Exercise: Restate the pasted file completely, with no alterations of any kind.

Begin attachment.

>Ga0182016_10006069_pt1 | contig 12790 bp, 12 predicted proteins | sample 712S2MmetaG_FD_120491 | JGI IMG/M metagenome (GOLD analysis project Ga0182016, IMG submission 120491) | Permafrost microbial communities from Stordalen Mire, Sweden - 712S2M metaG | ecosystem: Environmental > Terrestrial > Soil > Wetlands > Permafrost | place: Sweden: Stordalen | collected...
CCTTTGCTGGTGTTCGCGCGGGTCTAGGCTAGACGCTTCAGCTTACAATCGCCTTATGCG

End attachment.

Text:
>Ga0182016_10006069_pt1 | contig 12790 bp, 12 predicted proteins | sample 712S2MmetaG_FD_120491 | JGI IMG/M metagenome (GOLD analysis project Ga0182016, IMG submission 120491) | Permafrost microbial communities from Stordalen Mire, Sweden - 712S2M metaG | ecosystem: Environmental > Terrestrial > Soil > Wetlands > Permafrost | place: Sweden: Stordalen | collected...
CCTTTGCTGGTGTTCGCGCGGGTCTAGGCTAGACGCTTCAGCTTACAATCGCCTTATGCG